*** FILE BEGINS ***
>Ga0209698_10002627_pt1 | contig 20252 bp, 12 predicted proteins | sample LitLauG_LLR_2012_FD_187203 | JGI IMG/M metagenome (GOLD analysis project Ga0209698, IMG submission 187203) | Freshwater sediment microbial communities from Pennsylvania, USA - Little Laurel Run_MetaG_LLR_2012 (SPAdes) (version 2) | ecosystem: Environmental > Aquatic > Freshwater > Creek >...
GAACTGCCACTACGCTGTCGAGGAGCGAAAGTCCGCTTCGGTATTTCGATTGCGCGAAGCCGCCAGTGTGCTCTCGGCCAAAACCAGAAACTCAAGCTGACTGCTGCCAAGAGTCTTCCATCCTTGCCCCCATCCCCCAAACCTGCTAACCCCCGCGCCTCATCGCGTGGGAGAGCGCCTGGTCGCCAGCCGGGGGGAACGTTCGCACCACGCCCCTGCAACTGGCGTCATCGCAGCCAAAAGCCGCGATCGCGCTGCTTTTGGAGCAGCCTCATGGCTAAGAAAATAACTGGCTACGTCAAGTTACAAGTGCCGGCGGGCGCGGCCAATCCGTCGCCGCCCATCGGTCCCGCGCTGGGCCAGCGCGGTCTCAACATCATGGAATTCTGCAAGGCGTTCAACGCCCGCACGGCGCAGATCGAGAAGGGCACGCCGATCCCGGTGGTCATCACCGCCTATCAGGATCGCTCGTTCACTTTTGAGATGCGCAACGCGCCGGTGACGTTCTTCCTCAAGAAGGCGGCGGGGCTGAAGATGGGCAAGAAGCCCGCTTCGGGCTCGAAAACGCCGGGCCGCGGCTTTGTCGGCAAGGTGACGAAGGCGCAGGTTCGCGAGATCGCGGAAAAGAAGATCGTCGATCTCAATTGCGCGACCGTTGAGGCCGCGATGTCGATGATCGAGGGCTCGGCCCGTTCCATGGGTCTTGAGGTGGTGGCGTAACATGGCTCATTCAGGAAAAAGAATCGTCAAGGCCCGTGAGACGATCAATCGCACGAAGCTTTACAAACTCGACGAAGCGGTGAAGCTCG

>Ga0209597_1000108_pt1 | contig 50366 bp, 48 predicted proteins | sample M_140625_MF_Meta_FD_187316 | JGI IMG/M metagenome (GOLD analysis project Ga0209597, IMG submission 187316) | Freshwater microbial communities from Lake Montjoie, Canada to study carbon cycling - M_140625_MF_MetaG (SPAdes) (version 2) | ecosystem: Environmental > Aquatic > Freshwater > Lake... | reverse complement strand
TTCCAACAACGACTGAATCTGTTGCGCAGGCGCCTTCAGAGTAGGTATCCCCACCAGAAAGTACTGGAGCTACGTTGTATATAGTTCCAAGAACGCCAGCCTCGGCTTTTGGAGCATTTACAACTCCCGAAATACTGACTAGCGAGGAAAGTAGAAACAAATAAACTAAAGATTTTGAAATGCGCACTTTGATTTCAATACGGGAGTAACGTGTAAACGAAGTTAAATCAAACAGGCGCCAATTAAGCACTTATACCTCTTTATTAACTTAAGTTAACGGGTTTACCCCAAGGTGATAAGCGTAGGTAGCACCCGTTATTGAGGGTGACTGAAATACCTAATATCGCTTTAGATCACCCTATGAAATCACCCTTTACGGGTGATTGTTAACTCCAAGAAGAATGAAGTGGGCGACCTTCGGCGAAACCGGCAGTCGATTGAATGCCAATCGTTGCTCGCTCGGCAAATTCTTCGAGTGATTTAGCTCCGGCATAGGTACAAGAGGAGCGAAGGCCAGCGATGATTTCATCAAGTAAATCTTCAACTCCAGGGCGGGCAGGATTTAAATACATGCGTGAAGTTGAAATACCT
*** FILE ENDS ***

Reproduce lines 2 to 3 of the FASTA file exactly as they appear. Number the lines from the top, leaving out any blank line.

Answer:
GAACTGCCACTACGCTGTCGAGGAGCGAAAGTCCGCTTCGGTATTTCGATTGCGCGAAGCCGCCAGTGTGCTCTCGGCCAAAACCAGAAACTCAAGCTGACTGCTGCCAAGAGTCTTCCATCCTTGCCCCCATCCCCCAAACCTGCTAACCCCCGCGCCTCATCGCGTGGGAGAGCGCCTGGTCGCCAGCCGGGGGGAACGTTCGCACCACGCCCCTGCAACTGGCGTCATCGCAGCCAAAAGCCGCGATCGCGCTGCTTTTGGAGCAGCCTCATGGCTAAGAAAATAACTGGCTACGTCAAGTTACAAGTGCCGGCGGGCGCGGCCAATCCGTCGCCGCCCATCGGTCCCGCGCTGGGCCAGCGCGGTCTCAACATCATGGAATTCTGCAAGGCGTTCAACGCCCGCACGGCGCAGATCGAGAAGGGCACGCCGATCCCGGTGGTCATCACCGCCTATCAGGATCGCTCGTTCACTTTTGAGATGCGCAACGCGCCGGTGACGTTCTTCCTCAAGAAGGCGGCGGGGCTGAAGATGGGCAAGAAGCCCGCTTCGGGCTCGAAAACGCCGGGCCGCGGCTTTGTCGGCAAGGTGACGAAGGCGCAGGTTCGCGAGATCGCGGAAAAGAAGATCGTCGATCTCAATTGCGCGACCGTTGAGGCCGCGATGTCGATGATCGAGGGCTCGGCCCGTTCCATGGGTCTTGAGGTGGTGGCGTAACATGGCTCATTCAGGAAAAAGAATCGTCAAGGCCCGTGAGACGATCAATCGCACGAAGCTTTACAAACTCGACGAAGCGGTGAAGCTCG

>Ga0209597_1000108_pt1 | contig 50366 bp, 48 predicted proteins | sample M_140625_MF_Meta_FD_187316 | JGI IMG/M metagenome (GOLD analysis project Ga0209597, IMG submission 187316) | Freshwater microbial communities from Lake Montjoie, Canada to study carbon cycling - M_140625_MF_MetaG (SPAdes) (version 2) | ecosystem: Environmental > Aquatic > Freshwater > Lake... | reverse complement strand